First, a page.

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Furthering close and strong ties with the Czech Republic and its people

From the Castle to the Capitol, American Friends of the Czech Republic fosters communication, encourages understanding, invites friendship, and promotes mutual respect between the two countries and their peoples, governments, economic enterprises, and civic and cultural institutions.

Antique Nativity Scene at Smith Gallery at the NCSML-11/2/19 to 2/2/20


November 2, 2019 - February 2, 2020
Smith Gallery
In 2016, the NCSML received a donation of a spectacular Nativity scene that is made up of nearly 1000 hand carved pieces. Most of the pieces were carved in Příbram, Bohemia over 150 years ago, and others were carved by Marie Wimmer between 1924 and 1934. These whimsical and fantastic examples will be on display for the first time during the Christmas 2019 season.

The oldest mention of an exhibited Nativity scene in the Czech lands is from 1562. Although they were initially displayed in churches, Nativity scenes gradually spread into the homes of people and villages as well. Folk creators of Nativity scenes placed the scene of baby Jesus’ birth into the environment which surrounded their villages. They depicted reality and combined it with their ideas of exotic lands, animals and clothing.

There are generally two types and sizes of Nativity scenes: Small scenes were stored in the attic and brought down for Christmas. Larger Nativity scenes with figures had to be assembled every year and took over a large part of a room. Each year one or more new figures might be added to the scene.

The typical Czech/Slovak Nativity scene comprises the following characters: Baby Jesus, Mary, Joseph, the Magi (Caspar, Melchior and Balthasar), shepherds and sheep, ox, donkey, and an angel with the inscription Gloria in excelsis Deo. The entire scene is topped with the star of Bethlehem flying across the night sky. Other figures can also be found, including hunters, chimney sweeps, millers, artisans, journeymen, farmers, farm helpers, pub keepers, night watchmen, goats, ducks, and children. The nativity scenes go beyond Bethlehem, and begin to look like a typical Czech or Slovak village.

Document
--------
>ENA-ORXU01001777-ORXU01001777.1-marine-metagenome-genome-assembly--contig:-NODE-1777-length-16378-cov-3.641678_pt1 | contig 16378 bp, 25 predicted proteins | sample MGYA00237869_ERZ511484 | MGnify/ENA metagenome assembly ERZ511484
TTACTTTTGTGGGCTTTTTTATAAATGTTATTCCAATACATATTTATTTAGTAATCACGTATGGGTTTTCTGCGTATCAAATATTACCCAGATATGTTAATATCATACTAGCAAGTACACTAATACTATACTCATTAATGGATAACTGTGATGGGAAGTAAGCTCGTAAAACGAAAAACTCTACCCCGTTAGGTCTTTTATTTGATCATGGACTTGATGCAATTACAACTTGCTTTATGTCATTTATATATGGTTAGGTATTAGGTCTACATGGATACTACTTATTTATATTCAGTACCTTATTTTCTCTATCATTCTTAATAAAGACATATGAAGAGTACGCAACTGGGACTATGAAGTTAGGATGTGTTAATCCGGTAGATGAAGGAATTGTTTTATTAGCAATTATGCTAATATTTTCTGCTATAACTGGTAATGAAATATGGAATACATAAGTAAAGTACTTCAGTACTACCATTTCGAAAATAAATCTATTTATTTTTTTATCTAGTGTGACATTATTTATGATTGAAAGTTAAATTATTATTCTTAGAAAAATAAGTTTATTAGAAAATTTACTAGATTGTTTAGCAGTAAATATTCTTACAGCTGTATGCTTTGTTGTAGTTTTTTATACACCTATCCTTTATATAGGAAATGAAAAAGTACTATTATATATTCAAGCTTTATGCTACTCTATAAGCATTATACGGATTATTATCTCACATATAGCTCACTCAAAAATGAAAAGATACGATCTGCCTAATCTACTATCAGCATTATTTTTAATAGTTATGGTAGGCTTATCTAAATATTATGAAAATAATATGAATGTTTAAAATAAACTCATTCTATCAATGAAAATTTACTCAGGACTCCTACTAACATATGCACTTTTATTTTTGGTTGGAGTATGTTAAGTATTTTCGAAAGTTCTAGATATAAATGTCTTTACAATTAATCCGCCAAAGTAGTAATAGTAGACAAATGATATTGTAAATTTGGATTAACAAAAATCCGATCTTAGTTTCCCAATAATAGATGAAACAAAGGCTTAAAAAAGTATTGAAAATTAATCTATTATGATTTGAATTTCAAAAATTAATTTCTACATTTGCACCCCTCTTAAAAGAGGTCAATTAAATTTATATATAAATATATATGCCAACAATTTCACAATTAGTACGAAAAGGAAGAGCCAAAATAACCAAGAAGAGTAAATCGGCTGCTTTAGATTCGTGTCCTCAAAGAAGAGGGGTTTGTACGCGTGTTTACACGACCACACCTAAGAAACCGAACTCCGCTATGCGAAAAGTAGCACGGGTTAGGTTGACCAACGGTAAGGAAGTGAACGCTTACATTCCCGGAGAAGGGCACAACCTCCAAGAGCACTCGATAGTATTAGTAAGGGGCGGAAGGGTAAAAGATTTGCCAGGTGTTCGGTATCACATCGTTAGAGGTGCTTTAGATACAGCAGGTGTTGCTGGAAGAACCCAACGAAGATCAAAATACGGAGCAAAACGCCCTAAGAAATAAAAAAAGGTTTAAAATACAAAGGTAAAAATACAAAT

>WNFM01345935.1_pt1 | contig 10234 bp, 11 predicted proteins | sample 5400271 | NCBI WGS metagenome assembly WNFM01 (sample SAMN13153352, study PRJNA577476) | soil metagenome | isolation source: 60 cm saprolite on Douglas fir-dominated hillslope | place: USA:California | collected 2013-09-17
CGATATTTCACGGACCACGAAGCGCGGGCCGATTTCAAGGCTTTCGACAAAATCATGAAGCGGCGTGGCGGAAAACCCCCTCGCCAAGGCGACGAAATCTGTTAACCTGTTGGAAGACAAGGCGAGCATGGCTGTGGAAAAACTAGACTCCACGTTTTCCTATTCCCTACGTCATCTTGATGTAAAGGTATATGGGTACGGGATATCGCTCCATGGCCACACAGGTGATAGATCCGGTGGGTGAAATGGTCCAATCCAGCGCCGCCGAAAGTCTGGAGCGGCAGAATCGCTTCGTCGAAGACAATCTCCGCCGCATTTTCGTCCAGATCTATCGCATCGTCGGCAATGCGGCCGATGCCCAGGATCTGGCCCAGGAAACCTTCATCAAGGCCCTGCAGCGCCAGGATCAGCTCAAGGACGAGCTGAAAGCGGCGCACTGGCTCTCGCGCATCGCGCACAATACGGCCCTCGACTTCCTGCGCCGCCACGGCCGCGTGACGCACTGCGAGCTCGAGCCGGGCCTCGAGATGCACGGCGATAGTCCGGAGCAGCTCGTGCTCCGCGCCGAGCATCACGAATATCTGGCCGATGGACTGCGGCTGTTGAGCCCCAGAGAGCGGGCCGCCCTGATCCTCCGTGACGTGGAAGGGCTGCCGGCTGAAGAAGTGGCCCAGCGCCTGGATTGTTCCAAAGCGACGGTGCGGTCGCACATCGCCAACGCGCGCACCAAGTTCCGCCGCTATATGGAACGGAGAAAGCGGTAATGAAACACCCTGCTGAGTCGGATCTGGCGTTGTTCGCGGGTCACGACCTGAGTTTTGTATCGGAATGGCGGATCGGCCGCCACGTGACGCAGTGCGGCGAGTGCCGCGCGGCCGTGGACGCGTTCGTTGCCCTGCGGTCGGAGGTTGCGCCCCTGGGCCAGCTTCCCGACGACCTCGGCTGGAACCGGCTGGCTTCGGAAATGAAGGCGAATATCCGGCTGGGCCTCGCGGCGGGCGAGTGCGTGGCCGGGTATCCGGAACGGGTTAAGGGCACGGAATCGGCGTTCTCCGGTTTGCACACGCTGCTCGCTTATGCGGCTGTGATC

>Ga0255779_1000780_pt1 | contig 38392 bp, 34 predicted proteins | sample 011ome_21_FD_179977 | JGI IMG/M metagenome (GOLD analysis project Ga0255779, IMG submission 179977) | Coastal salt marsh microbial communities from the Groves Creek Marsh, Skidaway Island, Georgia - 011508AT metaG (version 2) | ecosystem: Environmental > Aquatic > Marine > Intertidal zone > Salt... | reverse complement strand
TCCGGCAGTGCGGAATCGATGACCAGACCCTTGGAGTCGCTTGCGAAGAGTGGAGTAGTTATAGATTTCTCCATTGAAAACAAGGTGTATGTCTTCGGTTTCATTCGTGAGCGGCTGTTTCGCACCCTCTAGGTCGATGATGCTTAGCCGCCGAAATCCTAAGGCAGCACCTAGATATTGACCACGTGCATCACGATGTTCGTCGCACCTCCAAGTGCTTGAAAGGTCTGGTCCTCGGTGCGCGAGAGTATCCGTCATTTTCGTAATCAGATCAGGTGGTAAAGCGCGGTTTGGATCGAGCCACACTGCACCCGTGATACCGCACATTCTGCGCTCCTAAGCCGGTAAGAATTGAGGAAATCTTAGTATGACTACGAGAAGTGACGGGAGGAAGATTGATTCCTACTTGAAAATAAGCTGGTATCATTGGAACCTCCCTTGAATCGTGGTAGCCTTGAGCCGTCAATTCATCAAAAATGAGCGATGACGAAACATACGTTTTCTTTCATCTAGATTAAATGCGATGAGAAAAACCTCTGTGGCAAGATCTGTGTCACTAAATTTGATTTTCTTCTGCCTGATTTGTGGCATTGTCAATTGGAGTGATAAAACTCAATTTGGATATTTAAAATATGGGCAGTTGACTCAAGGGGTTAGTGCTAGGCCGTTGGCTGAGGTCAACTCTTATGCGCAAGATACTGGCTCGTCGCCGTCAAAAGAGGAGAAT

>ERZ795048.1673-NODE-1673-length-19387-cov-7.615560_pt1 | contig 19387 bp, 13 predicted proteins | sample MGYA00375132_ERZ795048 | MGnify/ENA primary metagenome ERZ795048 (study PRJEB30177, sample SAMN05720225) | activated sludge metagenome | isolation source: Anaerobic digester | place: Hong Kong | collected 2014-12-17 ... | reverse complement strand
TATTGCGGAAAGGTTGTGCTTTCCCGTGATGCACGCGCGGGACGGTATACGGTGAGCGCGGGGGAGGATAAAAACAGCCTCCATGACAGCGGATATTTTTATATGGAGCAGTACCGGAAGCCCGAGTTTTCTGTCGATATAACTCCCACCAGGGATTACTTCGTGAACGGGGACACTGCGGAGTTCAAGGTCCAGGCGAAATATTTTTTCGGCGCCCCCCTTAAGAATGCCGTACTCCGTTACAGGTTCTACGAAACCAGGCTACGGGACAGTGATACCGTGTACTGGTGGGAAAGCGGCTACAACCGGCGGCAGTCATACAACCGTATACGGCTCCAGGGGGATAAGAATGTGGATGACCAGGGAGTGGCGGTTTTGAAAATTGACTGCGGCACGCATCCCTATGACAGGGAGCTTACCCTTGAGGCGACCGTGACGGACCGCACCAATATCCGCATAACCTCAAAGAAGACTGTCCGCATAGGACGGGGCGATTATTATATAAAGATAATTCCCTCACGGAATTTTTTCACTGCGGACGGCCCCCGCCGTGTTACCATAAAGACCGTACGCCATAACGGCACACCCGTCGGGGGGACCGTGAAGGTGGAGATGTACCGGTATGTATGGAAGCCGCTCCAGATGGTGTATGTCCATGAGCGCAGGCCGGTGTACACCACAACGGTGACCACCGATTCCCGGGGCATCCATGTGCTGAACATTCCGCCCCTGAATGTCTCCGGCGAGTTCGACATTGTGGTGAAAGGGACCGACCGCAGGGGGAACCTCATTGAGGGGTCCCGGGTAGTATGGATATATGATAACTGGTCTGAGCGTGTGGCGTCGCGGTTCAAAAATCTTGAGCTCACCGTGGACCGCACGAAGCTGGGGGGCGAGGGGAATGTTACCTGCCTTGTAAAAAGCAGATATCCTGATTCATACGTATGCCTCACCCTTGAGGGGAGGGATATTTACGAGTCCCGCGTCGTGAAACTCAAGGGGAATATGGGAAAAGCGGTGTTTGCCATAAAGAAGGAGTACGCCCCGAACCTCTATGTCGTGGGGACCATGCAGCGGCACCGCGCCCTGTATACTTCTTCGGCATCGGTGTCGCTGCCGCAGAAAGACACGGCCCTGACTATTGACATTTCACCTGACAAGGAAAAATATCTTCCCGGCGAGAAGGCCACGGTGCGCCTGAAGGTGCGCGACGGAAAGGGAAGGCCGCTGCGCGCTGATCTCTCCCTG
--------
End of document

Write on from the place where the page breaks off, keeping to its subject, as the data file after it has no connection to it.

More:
Sponsored by Western Fraternal Life

1400 Inspiration Place, SW
Cedar Rapids, IA 52404

319-362-8500 x 218

Tuesday, November 5, 2019–Sunday, December 1, 2019
Location:Simonds Pyatt Gallery of European Cultures, Spurlock Museum, 600 S. Gregory St., Urbana, IL
Cost:Free Admission
The work of Czech artist Joža Uprka (1861–1940) documents the folk life of Southern Moravia (now in the eastern half of the Czech Republic). This selection of paintings, on loan from American collector George Drost, accompanies the production of Leoš Janáček's opera "The Adventures of Little Sharp Ears" at Krannert Center for the Performing Arts, which also uses Moravian folk costumes and settings. Drost, who lives in Arlington Heights, Illinois, was born in Brno in the Czech Republic and has been collecting Uprka artwork since the 1990s and has amassed a significant collection in the United States.